What do NASCAR, IndyCar drivers drive away from the track?

On any given Sunday, race car drivers around the world pilot the most exhilarating automobiles on the planet. From the first practice session Friday morning to the waving of the checkered flag late Sunday afternoon, every turn of the steering wheel or press of the gas pedal dumps another dose of adrenaline into their bloodstream.

For the rest of the week, though, they still have driving to do. And while the NASCAR Next Gen car might be perfect for braving the banking of Daytona, and a Dallara-chassis IndyCar might have been bred for the Brickyard in Indianapolis, the truth is that neither is very good for dropping off kids at soccer practice or picking up groceries.

So, when race car drivers are away from racetracks, what do they drive?

To answer that question, ESPN contacted every driver with a full-time ride in the NASCAR Cup Series and IndyCar, granting them anonymity to answer truthfully: What's your daily driver? More than half of those fields provided answers, just one driver declined to participate, and the responses -- from drivers who come from all over the world -- reflected the uniqueness of the American auto market.

Before we get into the drivers' weekday rides, though, we should talk about who's supplying them. Automakers invest in motorsport, primarily, as a marketing exercise, and with drivers appearing as the face of that investment, brands are incentivized to extend that relationship beyond the racetrack. And they do, by giving drivers free vehicles for personal use.

There are four manufacturers that support these series in a significant way: Chevrolet, Ford, Honda and Toyota. Chevy is the only supplier involved in both NASCAR and IndyCar, with Ford and Toyota joining them in stock cars and Honda the rival engine supplier in the U.S. open-wheel series.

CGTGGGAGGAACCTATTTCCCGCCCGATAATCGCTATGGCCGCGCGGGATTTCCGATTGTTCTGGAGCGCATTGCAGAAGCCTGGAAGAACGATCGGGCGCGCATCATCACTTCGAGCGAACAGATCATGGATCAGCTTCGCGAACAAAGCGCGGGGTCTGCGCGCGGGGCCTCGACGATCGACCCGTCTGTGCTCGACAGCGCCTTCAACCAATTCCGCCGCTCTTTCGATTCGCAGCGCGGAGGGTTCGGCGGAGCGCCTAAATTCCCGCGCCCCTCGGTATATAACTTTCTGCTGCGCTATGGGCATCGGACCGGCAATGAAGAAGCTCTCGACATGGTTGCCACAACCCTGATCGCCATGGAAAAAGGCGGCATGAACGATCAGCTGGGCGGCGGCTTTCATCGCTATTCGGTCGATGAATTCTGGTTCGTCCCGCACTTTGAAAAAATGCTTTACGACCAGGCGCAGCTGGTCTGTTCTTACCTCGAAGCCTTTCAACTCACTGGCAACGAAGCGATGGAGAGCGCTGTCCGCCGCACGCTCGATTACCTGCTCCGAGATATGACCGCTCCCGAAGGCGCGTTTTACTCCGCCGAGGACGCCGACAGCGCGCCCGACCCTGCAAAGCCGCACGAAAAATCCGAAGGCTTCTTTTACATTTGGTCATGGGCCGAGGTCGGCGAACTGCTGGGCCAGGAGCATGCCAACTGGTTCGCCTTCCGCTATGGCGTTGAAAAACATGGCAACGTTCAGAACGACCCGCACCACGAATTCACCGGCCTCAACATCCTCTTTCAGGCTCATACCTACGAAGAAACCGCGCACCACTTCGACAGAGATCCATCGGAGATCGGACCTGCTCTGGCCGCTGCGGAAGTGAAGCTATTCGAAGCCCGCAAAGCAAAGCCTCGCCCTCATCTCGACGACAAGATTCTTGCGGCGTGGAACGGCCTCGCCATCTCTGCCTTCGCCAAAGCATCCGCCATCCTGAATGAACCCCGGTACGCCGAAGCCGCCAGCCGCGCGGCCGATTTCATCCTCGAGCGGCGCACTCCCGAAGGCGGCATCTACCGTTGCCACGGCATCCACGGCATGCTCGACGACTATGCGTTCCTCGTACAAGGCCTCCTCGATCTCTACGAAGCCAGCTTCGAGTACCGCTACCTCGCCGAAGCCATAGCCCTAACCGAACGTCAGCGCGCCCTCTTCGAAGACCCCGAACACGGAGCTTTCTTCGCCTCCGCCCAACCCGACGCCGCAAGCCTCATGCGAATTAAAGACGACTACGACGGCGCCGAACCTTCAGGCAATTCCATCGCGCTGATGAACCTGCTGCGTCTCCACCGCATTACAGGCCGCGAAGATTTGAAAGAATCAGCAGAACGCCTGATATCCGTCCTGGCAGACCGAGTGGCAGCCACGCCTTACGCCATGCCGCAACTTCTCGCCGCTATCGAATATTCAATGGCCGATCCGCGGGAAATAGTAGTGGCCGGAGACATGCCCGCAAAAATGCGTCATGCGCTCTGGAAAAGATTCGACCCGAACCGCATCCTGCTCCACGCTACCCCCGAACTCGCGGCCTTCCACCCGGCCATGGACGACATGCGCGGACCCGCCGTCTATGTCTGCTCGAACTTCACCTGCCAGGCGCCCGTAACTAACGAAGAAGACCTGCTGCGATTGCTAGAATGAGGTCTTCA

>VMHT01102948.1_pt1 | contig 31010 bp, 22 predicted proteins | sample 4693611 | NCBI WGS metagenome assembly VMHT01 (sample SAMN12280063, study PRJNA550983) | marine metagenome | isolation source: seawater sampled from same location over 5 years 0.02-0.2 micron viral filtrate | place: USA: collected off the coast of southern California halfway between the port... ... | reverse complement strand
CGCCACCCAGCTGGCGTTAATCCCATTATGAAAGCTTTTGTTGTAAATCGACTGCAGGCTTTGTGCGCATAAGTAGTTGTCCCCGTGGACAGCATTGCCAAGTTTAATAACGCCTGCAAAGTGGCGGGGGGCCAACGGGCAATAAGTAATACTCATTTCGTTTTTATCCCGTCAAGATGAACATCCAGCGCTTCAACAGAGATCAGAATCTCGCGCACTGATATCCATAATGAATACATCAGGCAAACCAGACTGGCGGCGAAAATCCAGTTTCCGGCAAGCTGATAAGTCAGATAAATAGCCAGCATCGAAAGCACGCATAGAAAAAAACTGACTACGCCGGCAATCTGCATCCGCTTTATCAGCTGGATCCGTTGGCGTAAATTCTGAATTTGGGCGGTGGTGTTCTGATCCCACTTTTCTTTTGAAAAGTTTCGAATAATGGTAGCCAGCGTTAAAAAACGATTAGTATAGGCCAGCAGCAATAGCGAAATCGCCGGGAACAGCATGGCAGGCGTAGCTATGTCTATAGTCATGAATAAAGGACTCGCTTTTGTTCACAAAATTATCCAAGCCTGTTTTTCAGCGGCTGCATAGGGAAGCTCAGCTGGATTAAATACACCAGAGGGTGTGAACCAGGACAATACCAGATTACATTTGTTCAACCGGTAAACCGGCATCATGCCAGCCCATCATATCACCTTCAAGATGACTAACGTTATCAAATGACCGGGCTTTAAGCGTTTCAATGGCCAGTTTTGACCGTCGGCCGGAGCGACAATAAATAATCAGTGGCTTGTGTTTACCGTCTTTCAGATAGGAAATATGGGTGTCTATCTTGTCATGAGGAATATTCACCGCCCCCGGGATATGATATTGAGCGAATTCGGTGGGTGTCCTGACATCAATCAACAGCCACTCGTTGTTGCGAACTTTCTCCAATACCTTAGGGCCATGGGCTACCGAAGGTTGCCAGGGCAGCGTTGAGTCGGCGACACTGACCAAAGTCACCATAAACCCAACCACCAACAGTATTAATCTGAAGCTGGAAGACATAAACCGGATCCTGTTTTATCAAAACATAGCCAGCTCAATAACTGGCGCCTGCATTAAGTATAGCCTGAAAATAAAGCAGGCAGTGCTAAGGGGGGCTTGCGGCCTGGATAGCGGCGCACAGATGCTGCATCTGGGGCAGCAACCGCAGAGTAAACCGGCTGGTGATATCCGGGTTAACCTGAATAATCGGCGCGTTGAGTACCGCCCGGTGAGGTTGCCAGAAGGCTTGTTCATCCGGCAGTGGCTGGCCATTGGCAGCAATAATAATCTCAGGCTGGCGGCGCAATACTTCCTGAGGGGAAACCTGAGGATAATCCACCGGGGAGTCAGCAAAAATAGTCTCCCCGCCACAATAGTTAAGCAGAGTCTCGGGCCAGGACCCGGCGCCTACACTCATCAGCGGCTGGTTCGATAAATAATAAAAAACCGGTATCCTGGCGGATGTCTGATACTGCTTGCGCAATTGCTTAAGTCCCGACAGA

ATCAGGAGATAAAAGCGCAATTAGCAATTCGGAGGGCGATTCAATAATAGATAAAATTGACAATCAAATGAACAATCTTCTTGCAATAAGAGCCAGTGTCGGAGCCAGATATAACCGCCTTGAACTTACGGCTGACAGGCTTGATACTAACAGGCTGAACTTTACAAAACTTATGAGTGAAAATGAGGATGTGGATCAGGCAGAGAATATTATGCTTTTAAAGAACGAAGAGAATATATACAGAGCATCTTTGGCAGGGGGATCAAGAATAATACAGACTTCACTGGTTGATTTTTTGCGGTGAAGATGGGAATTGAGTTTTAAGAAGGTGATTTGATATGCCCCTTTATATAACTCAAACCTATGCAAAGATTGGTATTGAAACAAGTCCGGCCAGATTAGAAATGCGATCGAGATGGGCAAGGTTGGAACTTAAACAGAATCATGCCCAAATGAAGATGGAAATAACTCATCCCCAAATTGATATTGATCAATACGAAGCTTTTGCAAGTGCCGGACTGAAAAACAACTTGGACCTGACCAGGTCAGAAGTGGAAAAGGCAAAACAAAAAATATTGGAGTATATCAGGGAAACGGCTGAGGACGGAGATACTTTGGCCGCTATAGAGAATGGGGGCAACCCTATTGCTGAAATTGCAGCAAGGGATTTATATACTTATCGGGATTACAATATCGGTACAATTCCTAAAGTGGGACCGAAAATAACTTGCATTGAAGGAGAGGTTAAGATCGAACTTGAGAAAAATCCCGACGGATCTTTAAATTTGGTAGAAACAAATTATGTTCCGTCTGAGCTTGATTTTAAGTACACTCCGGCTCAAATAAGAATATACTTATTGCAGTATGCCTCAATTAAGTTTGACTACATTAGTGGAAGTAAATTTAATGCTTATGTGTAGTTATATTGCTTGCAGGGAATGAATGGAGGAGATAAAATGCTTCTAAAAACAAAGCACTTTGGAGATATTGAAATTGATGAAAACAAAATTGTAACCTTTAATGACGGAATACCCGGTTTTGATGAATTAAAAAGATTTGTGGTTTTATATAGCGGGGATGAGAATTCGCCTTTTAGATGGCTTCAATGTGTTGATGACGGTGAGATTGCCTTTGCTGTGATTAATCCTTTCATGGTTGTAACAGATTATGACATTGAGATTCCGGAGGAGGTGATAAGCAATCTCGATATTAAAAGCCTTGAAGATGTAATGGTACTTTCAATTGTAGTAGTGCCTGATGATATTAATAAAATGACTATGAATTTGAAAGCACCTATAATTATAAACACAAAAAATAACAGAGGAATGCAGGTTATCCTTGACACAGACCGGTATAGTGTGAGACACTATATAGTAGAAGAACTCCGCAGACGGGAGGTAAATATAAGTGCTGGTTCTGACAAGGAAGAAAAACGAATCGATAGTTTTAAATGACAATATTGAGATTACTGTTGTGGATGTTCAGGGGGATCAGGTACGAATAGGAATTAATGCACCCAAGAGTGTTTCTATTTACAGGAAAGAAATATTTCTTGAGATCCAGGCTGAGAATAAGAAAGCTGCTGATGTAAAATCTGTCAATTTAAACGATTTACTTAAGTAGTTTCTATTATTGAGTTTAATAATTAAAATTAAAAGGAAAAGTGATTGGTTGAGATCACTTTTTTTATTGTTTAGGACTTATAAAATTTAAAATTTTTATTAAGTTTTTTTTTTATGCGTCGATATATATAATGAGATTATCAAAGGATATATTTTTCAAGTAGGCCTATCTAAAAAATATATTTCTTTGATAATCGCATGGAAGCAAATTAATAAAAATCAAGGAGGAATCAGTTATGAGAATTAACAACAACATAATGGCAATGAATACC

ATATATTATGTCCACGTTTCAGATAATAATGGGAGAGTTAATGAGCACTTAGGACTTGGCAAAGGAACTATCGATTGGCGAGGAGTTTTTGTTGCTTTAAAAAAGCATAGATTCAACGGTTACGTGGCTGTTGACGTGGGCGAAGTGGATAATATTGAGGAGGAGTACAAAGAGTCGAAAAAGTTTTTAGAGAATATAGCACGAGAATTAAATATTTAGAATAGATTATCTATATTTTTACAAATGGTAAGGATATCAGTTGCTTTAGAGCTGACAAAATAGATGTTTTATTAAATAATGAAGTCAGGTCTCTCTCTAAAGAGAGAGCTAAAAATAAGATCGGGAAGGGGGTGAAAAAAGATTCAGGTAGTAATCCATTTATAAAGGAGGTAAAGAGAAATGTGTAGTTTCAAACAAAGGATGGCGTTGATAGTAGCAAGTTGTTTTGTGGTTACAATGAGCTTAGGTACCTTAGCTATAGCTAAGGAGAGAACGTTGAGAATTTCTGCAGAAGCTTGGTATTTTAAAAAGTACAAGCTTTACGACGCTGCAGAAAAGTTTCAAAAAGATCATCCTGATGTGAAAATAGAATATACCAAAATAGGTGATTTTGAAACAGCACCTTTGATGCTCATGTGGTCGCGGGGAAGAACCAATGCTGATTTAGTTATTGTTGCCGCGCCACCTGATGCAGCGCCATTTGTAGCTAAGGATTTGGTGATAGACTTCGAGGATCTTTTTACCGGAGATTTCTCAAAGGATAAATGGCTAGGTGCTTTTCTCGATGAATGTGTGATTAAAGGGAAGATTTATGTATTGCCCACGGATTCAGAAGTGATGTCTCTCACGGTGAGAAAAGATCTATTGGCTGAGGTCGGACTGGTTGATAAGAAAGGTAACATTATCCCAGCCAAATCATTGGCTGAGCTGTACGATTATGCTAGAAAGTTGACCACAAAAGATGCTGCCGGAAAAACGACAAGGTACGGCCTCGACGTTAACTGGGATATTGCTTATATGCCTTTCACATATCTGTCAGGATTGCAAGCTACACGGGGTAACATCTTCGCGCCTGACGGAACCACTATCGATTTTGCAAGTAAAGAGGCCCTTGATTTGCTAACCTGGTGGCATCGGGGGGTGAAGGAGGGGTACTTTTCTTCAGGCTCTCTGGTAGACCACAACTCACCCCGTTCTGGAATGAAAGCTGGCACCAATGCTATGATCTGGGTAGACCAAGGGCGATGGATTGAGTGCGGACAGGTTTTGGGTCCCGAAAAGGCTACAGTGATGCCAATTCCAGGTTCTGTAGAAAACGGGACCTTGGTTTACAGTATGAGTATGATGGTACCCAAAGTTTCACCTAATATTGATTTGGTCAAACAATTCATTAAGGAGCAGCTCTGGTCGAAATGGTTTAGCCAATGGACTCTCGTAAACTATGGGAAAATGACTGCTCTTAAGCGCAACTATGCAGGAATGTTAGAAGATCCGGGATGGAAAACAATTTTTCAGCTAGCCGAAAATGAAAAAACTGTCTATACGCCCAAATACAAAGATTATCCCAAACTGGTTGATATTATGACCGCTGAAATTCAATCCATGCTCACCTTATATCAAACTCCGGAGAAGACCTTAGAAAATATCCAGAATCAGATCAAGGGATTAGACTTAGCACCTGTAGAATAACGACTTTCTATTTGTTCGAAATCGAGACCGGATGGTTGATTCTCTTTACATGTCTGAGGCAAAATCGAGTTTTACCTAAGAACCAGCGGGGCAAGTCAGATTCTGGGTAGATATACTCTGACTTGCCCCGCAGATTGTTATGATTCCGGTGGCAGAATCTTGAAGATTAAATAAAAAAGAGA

Of the 61 full-time drivers approached, Chevy supplies 28 of them (46%), Honda has 15 (24%), Ford has 12 (20%) and Toyota has six (10%). Of our respondents, 61% drove for Chevy, 29% raced for Ford, 6% were Toyota drivers and another 3% represented Honda.

Less than 10% of respondents admitted to daily-driving a vehicle that had no direct relation to the manufacturer they were employed by. So we expected to see a large number of Chevrolets in our data, and we did.

No vehicle was more popular among drivers than the Chevy Tahoe, a full-size SUV chosen by more than 25% of our respondents. Felix Rosenqvist, a Sweden-born IndyCar driver for Chevrolet-supplied Arrow McLaren, called it "the best car you can have living in Indiana," where McLaren's IndyCar operations are based.

"It's just the freedom of your space," he told ESPN ahead of Sunday's IndyCar race on the streets of Toronto. "If you spend a lot of time on the road -- which I think if you would take the average time you spend on the road in the U.S. compared to Sweden, it would probably be three times, four times more -- and being in that environment, you just want it to feel nice. You have room, you can relax, you have good speakers, you have good comfort, you're sitting up high, it's not noisy -- all those things."